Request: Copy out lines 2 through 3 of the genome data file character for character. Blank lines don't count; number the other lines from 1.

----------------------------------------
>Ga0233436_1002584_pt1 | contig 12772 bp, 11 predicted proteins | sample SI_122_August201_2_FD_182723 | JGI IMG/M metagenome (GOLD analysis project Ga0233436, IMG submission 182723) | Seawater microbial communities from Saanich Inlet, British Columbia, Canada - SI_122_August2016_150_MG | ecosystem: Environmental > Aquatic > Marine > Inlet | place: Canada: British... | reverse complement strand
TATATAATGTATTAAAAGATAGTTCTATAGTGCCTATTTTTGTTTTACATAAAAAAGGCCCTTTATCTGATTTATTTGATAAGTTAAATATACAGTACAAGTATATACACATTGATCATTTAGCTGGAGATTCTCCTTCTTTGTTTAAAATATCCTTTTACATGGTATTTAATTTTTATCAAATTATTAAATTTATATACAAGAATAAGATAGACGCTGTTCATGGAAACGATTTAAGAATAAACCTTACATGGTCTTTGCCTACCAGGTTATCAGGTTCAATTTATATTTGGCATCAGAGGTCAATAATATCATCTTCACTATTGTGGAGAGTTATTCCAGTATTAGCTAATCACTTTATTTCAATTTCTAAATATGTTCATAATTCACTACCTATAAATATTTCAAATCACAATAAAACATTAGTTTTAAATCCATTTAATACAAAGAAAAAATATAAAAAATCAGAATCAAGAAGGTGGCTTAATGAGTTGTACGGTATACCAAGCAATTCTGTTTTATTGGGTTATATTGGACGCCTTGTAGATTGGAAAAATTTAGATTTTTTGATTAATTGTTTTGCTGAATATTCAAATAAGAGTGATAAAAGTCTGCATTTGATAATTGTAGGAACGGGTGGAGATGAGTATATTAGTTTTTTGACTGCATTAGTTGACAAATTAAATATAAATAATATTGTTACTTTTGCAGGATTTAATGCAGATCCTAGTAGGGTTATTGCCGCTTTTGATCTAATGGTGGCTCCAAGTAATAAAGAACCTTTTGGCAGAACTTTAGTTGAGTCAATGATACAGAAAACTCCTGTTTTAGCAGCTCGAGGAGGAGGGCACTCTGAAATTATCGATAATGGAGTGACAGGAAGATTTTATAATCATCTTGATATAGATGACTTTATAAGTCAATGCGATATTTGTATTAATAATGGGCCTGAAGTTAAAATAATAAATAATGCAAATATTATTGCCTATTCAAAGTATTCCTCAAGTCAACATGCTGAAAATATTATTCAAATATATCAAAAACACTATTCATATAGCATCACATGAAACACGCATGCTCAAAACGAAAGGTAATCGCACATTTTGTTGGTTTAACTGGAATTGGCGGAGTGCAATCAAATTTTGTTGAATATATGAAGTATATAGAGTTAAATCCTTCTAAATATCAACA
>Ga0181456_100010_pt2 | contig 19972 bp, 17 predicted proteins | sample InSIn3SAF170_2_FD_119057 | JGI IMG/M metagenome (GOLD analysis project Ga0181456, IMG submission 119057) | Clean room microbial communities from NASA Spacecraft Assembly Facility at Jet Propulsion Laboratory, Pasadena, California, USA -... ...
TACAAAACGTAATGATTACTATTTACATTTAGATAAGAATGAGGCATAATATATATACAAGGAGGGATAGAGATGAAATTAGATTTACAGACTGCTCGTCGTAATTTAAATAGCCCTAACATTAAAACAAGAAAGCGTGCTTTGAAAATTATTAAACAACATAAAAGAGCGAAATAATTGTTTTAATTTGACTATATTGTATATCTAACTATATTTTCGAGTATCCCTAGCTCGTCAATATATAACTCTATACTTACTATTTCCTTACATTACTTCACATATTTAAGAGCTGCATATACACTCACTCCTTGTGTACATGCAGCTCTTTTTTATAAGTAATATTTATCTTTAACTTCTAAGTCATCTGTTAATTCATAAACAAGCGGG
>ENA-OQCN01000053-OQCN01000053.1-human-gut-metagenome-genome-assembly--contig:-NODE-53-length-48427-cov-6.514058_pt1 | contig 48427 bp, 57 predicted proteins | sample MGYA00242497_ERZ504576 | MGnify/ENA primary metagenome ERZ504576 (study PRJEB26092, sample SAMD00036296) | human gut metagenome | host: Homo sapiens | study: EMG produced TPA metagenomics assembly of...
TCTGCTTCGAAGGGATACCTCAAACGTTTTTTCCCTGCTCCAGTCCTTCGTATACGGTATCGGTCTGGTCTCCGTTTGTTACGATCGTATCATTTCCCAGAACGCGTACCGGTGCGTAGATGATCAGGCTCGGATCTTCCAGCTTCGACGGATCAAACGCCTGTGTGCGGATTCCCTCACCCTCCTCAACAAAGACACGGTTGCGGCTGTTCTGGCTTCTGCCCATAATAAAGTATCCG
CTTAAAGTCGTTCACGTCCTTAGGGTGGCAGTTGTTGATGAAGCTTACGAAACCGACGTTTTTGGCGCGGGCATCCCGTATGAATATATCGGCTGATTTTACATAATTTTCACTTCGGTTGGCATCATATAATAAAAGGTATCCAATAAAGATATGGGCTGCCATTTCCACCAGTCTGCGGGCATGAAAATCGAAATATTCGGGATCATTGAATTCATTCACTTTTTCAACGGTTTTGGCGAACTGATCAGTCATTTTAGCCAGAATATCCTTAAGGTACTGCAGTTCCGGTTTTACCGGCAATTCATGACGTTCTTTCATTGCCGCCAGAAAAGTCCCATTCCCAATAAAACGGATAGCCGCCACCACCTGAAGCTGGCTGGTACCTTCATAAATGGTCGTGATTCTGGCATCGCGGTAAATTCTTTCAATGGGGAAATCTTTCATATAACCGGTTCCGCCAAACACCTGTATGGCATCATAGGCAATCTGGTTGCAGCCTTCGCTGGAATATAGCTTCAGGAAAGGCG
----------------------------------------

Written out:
TATATAATGTATTAAAAGATAGTTCTATAGTGCCTATTTTTGTTTTACATAAAAAAGGCCCTTTATCTGATTTATTTGATAAGTTAAATATACAGTACAAGTATATACACATTGATCATTTAGCTGGAGATTCTCCTTCTTTGTTTAAAATATCCTTTTACATGGTATTTAATTTTTATCAAATTATTAAATTTATATACAAGAATAAGATAGACGCTGTTCATGGAAACGATTTAAGAATAAACCTTACATGGTCTTTGCCTACCAGGTTATCAGGTTCAATTTATATTTGGCATCAGAGGTCAATAATATCATCTTCACTATTGTGGAGAGTTATTCCAGTATTAGCTAATCACTTTATTTCAATTTCTAAATATGTTCATAATTCACTACCTATAAATATTTCAAATCACAATAAAACATTAGTTTTAAATCCATTTAATACAAAGAAAAAATATAAAAAATCAGAATCAAGAAGGTGGCTTAATGAGTTGTACGGTATACCAAGCAATTCTGTTTTATTGGGTTATATTGGACGCCTTGTAGATTGGAAAAATTTAGATTTTTTGATTAATTGTTTTGCTGAATATTCAAATAAGAGTGATAAAAGTCTGCATTTGATAATTGTAGGAACGGGTGGAGATGAGTATATTAGTTTTTTGACTGCATTAGTTGACAAATTAAATATAAATAATATTGTTACTTTTGCAGGATTTAATGCAGATCCTAGTAGGGTTATTGCCGCTTTTGATCTAATGGTGGCTCCAAGTAATAAAGAACCTTTTGGCAGAACTTTAGTTGAGTCAATGATACAGAAAACTCCTGTTTTAGCAGCTCGAGGAGGAGGGCACTCTGAAATTATCGATAATGGAGTGACAGGAAGATTTTATAATCATCTTGATATAGATGACTTTATAAGTCAATGCGATATTTGTATTAATAATGGGCCTGAAGTTAAAATAATAAATAATGCAAATATTATTGCCTATTCAAAGTATTCCTCAAGTCAACATGCTGAAAATATTATTCAAATATATCAAAAACACTATTCATATAGCATCACATGAAACACGCATGCTCAAAACGAAAGGTAATCGCACATTTTGTTGGTTTAACTGGAATTGGCGGAGTGCAATCAAATTTTGTTGAATATATGAAGTATATAGAGTTAAATCCTTCTAAATATCAACA
>Ga0181456_100010_pt2 | contig 19972 bp, 17 predicted proteins | sample InSIn3SAF170_2_FD_119057 | JGI IMG/M metagenome (GOLD analysis project Ga0181456, IMG submission 119057) | Clean room microbial communities from NASA Spacecraft Assembly Facility at Jet Propulsion Laboratory, Pasadena, California, USA -... ...